Consider the following definition of freedom: the absence of monopoly.
The absence of monopoly means that you can exercise exit, even if you cannot exercise voice. The presence of monopoly means that, at most, you can exercise voice.
Neither my local supermarket nor any of its suppliers has a way for me to exercise voice. They don't hold elections. They don't have town-hall meetings where they explain their plans for what will be in the store. By democratic standards, I am powerless in the supermarket.
And yet, I feel much freer in the supermarket than I do with respect to my county, state, or federal government. For each item in the supermarket, I can choose whether to put it into my cart and pay for it or leave it on the shelf. I can walk out of the supermarket at any time and go to a competing grocery...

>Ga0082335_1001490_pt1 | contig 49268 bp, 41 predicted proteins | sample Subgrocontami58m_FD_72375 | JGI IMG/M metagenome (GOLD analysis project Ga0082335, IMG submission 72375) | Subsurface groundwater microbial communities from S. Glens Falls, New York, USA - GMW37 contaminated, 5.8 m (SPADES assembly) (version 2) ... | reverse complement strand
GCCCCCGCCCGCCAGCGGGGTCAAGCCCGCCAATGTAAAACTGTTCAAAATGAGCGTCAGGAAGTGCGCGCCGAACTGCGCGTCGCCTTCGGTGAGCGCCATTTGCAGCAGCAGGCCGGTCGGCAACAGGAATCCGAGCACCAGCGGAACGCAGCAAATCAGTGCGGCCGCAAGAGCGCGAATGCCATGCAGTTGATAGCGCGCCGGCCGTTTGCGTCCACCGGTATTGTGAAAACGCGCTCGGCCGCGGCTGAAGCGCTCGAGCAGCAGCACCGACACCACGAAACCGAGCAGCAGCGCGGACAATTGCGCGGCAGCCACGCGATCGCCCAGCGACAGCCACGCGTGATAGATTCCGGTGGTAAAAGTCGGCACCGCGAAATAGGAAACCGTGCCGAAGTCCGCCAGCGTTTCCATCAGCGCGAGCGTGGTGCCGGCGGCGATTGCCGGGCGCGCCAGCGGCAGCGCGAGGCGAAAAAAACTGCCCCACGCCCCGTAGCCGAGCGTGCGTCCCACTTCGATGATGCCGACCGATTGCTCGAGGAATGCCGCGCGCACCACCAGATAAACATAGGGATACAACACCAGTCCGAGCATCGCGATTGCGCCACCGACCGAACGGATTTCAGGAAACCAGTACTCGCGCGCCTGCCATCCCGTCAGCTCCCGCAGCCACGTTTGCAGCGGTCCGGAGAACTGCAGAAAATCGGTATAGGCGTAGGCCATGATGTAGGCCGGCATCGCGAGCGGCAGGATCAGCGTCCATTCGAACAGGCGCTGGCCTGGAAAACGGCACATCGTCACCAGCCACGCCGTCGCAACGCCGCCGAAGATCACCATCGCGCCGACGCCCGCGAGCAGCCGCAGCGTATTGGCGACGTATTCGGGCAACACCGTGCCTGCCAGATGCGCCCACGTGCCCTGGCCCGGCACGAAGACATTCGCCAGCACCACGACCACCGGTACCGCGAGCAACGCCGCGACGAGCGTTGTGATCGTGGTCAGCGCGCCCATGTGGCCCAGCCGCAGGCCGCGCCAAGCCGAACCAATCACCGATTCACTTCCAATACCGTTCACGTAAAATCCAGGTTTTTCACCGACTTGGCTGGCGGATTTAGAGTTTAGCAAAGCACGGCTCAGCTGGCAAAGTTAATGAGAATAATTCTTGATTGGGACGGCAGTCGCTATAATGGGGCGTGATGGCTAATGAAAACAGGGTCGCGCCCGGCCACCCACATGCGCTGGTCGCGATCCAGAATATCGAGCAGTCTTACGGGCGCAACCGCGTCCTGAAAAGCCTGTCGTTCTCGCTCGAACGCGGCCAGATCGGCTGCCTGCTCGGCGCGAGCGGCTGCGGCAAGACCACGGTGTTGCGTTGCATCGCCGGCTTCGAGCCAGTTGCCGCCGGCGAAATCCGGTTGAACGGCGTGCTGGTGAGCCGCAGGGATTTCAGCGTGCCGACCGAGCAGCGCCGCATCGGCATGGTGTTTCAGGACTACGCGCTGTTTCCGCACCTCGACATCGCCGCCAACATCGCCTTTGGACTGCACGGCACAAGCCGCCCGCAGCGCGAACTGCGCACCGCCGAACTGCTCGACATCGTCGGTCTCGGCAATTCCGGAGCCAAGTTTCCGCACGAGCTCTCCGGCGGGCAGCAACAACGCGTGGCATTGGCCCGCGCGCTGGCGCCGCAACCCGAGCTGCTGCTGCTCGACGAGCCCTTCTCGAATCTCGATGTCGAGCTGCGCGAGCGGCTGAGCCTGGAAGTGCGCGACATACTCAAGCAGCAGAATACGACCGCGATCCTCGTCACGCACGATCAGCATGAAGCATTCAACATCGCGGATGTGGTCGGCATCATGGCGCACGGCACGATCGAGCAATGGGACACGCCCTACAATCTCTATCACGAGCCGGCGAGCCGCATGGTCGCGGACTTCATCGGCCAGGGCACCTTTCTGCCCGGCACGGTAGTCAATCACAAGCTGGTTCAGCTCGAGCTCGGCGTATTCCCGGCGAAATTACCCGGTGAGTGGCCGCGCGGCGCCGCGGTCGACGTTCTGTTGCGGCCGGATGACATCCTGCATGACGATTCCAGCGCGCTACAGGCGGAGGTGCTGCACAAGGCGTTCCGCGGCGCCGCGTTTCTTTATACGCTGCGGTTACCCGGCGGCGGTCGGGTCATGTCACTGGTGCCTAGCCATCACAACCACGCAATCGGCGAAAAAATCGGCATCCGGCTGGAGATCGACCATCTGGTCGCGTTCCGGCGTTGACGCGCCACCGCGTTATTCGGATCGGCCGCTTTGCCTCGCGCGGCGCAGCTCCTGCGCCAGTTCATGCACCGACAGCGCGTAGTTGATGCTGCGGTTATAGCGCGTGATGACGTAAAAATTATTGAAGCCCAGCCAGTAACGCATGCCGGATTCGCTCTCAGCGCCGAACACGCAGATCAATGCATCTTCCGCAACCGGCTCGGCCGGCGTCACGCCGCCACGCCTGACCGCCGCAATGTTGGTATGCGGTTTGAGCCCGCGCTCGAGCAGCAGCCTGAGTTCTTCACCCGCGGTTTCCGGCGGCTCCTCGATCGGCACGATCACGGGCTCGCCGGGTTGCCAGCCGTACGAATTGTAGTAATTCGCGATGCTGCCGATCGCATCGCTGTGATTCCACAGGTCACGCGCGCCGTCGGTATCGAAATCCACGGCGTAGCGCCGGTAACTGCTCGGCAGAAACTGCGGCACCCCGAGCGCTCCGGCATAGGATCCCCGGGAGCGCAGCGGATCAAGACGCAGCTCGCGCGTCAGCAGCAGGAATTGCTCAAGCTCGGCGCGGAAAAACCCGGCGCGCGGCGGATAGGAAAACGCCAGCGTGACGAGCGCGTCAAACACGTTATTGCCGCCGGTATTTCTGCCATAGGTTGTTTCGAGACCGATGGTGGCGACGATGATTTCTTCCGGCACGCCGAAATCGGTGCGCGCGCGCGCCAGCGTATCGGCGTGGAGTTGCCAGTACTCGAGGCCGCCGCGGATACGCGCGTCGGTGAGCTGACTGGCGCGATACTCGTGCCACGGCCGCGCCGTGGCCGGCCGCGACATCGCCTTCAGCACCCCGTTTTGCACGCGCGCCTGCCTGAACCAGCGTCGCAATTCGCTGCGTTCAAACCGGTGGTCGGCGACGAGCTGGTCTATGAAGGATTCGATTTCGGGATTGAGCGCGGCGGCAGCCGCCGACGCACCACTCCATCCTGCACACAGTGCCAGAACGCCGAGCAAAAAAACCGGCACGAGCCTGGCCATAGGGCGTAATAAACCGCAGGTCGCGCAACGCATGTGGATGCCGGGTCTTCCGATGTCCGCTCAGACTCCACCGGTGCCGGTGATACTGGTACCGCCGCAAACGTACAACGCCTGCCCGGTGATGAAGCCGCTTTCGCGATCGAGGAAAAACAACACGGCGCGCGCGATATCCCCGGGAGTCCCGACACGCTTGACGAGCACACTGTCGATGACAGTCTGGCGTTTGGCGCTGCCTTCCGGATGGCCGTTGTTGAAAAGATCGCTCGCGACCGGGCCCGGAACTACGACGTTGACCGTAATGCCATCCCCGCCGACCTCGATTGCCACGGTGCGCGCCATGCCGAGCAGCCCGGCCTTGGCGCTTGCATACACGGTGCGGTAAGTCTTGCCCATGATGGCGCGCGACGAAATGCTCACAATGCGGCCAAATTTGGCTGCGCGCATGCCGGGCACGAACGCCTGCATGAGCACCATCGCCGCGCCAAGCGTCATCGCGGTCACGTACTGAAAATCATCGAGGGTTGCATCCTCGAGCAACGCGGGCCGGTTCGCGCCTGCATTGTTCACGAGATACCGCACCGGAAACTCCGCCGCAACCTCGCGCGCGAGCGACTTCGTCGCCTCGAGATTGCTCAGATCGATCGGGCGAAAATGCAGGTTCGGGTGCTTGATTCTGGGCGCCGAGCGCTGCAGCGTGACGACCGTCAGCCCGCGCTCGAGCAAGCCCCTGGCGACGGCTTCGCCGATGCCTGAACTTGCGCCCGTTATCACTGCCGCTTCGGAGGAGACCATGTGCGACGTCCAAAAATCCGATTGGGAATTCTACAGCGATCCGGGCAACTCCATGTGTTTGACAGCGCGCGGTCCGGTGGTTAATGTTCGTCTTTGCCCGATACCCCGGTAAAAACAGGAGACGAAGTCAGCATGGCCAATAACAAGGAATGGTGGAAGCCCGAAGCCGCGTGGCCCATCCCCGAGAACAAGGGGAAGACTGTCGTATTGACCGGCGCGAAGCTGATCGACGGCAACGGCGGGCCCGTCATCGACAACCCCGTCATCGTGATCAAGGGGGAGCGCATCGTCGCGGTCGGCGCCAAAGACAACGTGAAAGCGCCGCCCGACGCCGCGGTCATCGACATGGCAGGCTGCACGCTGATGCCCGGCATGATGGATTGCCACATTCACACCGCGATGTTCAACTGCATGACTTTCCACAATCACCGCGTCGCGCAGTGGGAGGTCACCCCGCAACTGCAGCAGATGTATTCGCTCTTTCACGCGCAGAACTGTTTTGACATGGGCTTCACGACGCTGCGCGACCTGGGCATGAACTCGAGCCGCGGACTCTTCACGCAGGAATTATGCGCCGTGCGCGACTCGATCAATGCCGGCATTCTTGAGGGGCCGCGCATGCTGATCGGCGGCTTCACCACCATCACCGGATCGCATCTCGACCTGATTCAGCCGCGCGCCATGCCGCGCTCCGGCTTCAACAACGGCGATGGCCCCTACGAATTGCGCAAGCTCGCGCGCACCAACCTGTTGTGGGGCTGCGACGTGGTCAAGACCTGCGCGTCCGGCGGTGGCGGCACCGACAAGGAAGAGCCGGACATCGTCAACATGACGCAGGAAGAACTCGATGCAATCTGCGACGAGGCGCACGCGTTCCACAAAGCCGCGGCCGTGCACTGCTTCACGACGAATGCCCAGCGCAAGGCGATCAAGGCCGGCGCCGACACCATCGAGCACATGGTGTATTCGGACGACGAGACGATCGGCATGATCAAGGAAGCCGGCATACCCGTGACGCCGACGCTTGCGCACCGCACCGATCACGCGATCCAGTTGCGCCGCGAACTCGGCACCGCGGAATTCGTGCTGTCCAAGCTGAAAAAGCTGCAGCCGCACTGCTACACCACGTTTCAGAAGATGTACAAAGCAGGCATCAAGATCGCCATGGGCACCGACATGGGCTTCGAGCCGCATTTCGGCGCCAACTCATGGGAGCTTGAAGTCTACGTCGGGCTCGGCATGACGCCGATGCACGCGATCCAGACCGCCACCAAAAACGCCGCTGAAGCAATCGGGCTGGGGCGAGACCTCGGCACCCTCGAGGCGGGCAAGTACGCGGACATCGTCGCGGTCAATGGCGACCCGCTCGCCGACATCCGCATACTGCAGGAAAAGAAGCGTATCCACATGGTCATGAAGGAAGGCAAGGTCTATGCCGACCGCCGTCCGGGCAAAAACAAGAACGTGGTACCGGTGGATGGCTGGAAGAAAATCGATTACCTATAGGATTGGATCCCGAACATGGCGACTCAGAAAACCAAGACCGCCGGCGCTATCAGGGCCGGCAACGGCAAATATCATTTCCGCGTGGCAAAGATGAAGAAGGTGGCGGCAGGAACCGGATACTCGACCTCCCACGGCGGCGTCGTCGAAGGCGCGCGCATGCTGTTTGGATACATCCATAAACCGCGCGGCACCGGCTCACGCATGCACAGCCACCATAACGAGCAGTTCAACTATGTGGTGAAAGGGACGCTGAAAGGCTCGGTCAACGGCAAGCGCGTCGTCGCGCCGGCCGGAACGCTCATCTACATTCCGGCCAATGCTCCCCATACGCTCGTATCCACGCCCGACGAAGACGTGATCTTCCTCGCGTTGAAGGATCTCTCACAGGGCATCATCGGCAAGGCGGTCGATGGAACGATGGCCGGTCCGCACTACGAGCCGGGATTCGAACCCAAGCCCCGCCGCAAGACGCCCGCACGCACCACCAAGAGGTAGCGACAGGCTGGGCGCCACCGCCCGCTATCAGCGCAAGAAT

If you lived in North Korea, which would you rather have--the right to vote or the right to leave?
In fact, if we had real competitive government, then we would be no more interested in elections and speaking out to government officials than we are in holding elections and town-hall meetings at the supermarket. I repeat: real freedom is the absence of monopoly.
Monday, August 17, 2009
"What is Real Freedom?"
Arnold Kling has an answer at EconLog:
Posted by second-tier at 5:14 PM